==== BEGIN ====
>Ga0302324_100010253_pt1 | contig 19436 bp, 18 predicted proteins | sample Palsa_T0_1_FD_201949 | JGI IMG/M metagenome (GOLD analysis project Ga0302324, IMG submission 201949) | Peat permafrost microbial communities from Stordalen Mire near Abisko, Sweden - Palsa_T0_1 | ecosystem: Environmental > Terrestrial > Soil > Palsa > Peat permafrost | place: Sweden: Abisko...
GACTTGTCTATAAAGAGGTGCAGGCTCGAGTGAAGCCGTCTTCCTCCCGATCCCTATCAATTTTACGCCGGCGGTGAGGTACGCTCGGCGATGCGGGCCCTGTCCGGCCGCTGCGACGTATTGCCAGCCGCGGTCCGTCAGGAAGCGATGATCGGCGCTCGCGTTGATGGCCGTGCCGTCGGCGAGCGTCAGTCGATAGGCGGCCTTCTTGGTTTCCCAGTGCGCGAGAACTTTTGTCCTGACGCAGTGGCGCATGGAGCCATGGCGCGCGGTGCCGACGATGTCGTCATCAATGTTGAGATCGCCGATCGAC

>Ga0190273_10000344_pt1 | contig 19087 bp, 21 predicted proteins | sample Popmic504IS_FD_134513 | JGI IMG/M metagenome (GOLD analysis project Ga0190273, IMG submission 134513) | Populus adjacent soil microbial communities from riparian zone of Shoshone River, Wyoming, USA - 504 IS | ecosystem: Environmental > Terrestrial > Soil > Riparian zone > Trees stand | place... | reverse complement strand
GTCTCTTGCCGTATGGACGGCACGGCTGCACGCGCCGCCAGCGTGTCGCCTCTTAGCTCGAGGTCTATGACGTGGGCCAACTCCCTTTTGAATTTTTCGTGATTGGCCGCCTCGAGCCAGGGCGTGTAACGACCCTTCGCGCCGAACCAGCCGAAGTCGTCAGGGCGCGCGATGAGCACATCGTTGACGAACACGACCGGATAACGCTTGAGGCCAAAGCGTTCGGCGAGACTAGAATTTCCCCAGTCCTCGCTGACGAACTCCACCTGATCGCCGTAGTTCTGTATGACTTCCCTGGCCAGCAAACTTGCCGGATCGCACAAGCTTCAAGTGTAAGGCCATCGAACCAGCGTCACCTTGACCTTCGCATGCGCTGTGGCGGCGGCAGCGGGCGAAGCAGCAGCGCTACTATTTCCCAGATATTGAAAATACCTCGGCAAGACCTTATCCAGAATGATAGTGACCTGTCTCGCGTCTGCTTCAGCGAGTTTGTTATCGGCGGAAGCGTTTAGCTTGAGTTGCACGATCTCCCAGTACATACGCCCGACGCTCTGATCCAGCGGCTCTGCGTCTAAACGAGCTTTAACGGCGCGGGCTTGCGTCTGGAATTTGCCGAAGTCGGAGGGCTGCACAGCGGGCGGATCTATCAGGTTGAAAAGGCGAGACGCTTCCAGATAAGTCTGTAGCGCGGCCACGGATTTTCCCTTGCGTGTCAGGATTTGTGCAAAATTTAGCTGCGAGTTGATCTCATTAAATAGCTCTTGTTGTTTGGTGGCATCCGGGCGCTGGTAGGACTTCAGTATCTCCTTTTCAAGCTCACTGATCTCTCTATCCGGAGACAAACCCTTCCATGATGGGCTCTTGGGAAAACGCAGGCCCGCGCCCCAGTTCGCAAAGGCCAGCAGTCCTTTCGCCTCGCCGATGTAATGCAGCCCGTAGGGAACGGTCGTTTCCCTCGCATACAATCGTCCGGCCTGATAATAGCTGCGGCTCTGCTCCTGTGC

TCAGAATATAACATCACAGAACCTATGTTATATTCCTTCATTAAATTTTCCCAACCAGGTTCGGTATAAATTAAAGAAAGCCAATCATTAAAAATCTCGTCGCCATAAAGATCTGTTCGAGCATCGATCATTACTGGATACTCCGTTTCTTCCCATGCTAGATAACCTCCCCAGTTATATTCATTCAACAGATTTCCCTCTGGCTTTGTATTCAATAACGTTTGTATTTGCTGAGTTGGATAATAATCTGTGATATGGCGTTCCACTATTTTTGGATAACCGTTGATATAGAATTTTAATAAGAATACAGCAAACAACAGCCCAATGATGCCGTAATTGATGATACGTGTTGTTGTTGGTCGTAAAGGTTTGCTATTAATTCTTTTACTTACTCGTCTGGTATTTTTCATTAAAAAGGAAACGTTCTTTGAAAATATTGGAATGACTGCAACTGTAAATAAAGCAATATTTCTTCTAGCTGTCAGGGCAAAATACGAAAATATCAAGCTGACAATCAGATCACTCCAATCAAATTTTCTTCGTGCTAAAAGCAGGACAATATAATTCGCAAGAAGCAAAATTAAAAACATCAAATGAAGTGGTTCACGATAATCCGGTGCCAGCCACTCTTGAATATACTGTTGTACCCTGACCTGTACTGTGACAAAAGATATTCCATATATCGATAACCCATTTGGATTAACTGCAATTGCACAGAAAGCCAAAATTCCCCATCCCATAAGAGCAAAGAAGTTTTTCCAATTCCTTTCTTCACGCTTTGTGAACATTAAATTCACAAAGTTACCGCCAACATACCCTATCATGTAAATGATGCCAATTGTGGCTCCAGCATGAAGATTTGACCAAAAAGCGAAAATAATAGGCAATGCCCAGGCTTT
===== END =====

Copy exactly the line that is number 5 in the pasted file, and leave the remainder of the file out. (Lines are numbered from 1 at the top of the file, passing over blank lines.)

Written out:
TCAGAATATAACATCACAGAACCTATGTTATATTCCTTCATTAAATTTTCCCAACCAGGTTCGGTATAAATTAAAGAAAGCCAATCATTAAAAATCTCGTCGCCATAAAGATCTGTTCGAGCATCGATCATTACTGGATACTCCGTTTCTTCCCATGCTAGATAACCTCCCCAGTTATATTCATTCAACAGATTTCCCTCTGGCTTTGTATTCAATAACGTTTGTATTTGCTGAGTTGGATAATAATCTGTGATATGGCGTTCCACTATTTTTGGATAACCGTTGATATAGAATTTTAATAAGAATACAGCAAACAACAGCCCAATGATGCCGTAATTGATGATACGTGTTGTTGTTGGTCGTAAAGGTTTGCTATTAATTCTTTTACTTACTCGTCTGGTATTTTTCATTAAAAAGGAAACGTTCTTTGAAAATATTGGAATGACTGCAACTGTAAATAAAGCAATATTTCTTCTAGCTGTCAGGGCAAAATACGAAAATATCAAGCTGACAATCAGATCACTCCAATCAAATTTTCTTCGTGCTAAAAGCAGGACAATATAATTCGCAAGAAGCAAAATTAAAAACATCAAATGAAGTGGTTCACGATAATCCGGTGCCAGCCACTCTTGAATATACTGTTGTACCCTGACCTGTACTGTGACAAAAGATATTCCATATATCGATAACCCATTTGGATTAACTGCAATTGCACAGAAAGCCAAAATTCCCCATCCCATAAGAGCAAAGAAGTTTTTCCAATTCCTTTCTTCACGCTTTGTGAACATTAAATTCACAAAGTTACCGCCAACATACCCTATCATGTAAATGATGCCAATTGTGGCTCCAGCATGAAGATTTGACCAAAAAGCGAAAATAATAGGCAATGCCCAGGCTTT